So not be salacious or anything, but I’ve noticed you’ve only tweeted four times, and three of them were directed at Titus Andronicus after Patrick Stickles tweeted about your song being in a Bank of America commercial. Why did you decide to come out of Twitter silence to answer him?

Because why would I not? Because of what he said. I’ve always said that these are different times and [licensing] is how people make their money. And also I should say that people who are anti- — I’m more anti- than anybody. I didn’t even know that people had a problem with Bank of America. I don’t pay attention to that stuff. I just live my life. So I didn’t think twice. Now that I do know, do I regret it? Not really, because all I do is take their money. I’m not writing a jingle. It doesn’t mean anything to me. It doesn’t change that song at all.

Taking that money is not going to change anything one way or another. It’s totally different times. I’m not floating on a sea of platinum records.

Despite not floating on a sea of platinum records, it’s been kind of a big year for you. Why do you think this album caught on so much?

It’s my first professionally produced album and I had help making to cohesive. But I think there’s a few reasons. If you just want to talk about the straight product and the music, I think it’s just a real solid, heartfelt record. A lot of it’s pretty — more musical, less weird. It’s the strongest that I had to offer. Me with lots more touring under my belt, time to think, not working a day job, really honing in. It was a big effort.

I had encouragement from the label to really make a statement, which was convenient because I don’t know what I would have thought if someone was like, ‘OK, just make your next record.’ It could have ended up a lot weirder. It’s got its classic pop sensibility and American songwriter sensibility — or just songwriter in general.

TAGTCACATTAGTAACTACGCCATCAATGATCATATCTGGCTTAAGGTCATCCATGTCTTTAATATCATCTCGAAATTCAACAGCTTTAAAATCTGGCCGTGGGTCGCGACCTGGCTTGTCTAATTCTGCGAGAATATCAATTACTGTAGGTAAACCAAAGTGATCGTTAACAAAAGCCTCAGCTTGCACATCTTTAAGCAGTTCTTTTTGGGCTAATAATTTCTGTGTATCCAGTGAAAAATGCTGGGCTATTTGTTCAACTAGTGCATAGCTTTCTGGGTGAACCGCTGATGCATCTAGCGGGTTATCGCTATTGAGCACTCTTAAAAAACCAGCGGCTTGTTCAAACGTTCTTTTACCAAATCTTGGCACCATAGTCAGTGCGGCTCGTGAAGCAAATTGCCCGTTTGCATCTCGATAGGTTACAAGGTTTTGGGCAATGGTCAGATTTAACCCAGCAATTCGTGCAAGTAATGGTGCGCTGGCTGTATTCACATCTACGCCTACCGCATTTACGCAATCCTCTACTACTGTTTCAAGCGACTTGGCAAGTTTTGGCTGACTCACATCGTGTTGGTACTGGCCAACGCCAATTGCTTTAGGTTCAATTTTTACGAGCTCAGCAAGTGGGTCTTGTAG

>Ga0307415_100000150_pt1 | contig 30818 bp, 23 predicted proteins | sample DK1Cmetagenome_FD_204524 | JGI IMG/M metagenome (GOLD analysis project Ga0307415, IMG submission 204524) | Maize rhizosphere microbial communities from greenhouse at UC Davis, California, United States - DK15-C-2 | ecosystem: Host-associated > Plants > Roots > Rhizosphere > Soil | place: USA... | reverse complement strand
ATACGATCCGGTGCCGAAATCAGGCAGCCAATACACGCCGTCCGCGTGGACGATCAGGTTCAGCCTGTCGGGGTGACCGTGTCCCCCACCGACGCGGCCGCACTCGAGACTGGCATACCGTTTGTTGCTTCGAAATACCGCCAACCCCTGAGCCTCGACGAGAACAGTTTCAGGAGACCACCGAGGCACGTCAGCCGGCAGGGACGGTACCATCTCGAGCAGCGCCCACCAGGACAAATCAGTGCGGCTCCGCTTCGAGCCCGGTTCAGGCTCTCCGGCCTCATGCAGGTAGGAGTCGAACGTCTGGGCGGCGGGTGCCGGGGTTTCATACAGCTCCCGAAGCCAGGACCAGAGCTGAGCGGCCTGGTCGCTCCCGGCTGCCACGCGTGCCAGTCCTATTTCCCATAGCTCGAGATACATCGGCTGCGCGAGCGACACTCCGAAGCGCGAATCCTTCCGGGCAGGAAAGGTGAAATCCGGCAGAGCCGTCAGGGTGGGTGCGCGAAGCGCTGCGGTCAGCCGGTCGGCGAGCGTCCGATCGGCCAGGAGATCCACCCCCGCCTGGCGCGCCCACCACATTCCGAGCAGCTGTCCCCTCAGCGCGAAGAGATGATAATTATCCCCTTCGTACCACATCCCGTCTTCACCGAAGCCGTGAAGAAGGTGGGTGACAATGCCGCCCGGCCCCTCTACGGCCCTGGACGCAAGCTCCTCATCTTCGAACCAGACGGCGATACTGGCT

[Leading up to this record] I was just able to put out all these releases that caused people to be excited in the underground and I understood how the underground worked. So I just created a small, slow buzz so that it was like walking up steps. So people were anticipating the record.

I know that some of the earlier fans who liked the weirder stuff at first didn’t know what to make of it, because, as Neil Young said, ‘Your past is your own worst enemy.’ So they’re expecting something a little bit more far-out. But I think all my music kind of just — I didn’t know this, but from getting feedback — the music just grows at first and might not sound like much or it might go through you, but once you pay attention, there’s all kinds of obsessive detail. That’s what I do.

I guess the main reason [it caught on] is that it has more mass appeal. But I’m proud of the historical part of coming out of the DIY, more psychedelic thing. It’s not like this album came out of nowhere and this is my only record.

I joke that it has its adult contemporary undertones, but I think the fact that it was kind of acoustic and heartfelt — I think people go for that more these days than, say, if I went out there and totally just rocked. Testosterone kind of music or something. I don’t think it would have gone as well.

You think testosterone music is over?

No, I don’t think it’s over. I mean, I love to rock. I’ve been playing lot’s more electric guitar — I’m going to combine the two in the next record. It’s not going to be as straight acoustic, for sure. I just think I’m always subtlety changing developing my sound.

So have you started working on your next record yet?

I’m working on it in my head. I’m going to take my time with the next one. It’s nice…. I’m going to start demoing my record in between [touring]. I don’t know when it’s going to come out. It’s not going to be three years from now or something, but I’m definitely going to take my time. My whole musical career has kind of been rushed with everything. And now I feel like I’m finally able improve myself, so I can slow down a bit. And I like that feeling.

By Brenna Ehrlich